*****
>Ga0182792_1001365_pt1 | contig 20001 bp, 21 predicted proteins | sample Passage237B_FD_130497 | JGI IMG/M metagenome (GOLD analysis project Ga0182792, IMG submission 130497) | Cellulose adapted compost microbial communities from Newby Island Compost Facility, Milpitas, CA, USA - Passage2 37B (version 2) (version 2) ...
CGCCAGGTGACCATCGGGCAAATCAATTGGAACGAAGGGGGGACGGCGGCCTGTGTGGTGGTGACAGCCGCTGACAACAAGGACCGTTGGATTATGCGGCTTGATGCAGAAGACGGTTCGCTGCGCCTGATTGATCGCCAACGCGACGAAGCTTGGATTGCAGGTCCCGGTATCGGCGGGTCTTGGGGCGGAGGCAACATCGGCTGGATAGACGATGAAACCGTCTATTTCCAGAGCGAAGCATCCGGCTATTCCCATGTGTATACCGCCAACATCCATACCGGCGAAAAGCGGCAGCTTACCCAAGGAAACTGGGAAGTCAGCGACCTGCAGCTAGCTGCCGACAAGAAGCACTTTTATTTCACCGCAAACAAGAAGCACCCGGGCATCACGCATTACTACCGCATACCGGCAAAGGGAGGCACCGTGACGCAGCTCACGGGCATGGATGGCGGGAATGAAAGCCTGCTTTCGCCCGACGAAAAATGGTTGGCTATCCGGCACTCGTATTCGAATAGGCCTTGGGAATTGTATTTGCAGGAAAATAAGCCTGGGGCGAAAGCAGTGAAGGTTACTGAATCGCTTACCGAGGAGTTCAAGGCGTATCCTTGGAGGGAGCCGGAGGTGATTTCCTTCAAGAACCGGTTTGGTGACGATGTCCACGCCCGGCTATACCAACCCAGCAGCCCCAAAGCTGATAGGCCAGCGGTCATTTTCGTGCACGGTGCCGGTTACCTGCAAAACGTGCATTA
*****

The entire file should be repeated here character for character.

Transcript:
>Ga0182792_1001365_pt1 | contig 20001 bp, 21 predicted proteins | sample Passage237B_FD_130497 | JGI IMG/M metagenome (GOLD analysis project Ga0182792, IMG submission 130497) | Cellulose adapted compost microbial communities from Newby Island Compost Facility, Milpitas, CA, USA - Passage2 37B (version 2) (version 2) ...
CGCCAGGTGACCATCGGGCAAATCAATTGGAACGAAGGGGGGACGGCGGCCTGTGTGGTGGTGACAGCCGCTGACAACAAGGACCGTTGGATTATGCGGCTTGATGCAGAAGACGGTTCGCTGCGCCTGATTGATCGCCAACGCGACGAAGCTTGGATTGCAGGTCCCGGTATCGGCGGGTCTTGGGGCGGAGGCAACATCGGCTGGATAGACGATGAAACCGTCTATTTCCAGAGCGAAGCATCCGGCTATTCCCATGTGTATACCGCCAACATCCATACCGGCGAAAAGCGGCAGCTTACCCAAGGAAACTGGGAAGTCAGCGACCTGCAGCTAGCTGCCGACAAGAAGCACTTTTATTTCACCGCAAACAAGAAGCACCCGGGCATCACGCATTACTACCGCATACCGGCAAAGGGAGGCACCGTGACGCAGCTCACGGGCATGGATGGCGGGAATGAAAGCCTGCTTTCGCCCGACGAAAAATGGTTGGCTATCCGGCACTCGTATTCGAATAGGCCTTGGGAATTGTATTTGCAGGAAAATAAGCCTGGGGCGAAAGCAGTGAAGGTTACTGAATCGCTTACCGAGGAGTTCAAGGCGTATCCTTGGAGGGAGCCGGAGGTGATTTCCTTCAAGAACCGGTTTGGTGACGATGTCCACGCCCGGCTATACCAACCCAGCAGCCCCAAAGCTGATAGGCCAGCGGTCATTTTCGTGCACGGTGCCGGTTACCTGCAAAACGTGCATTA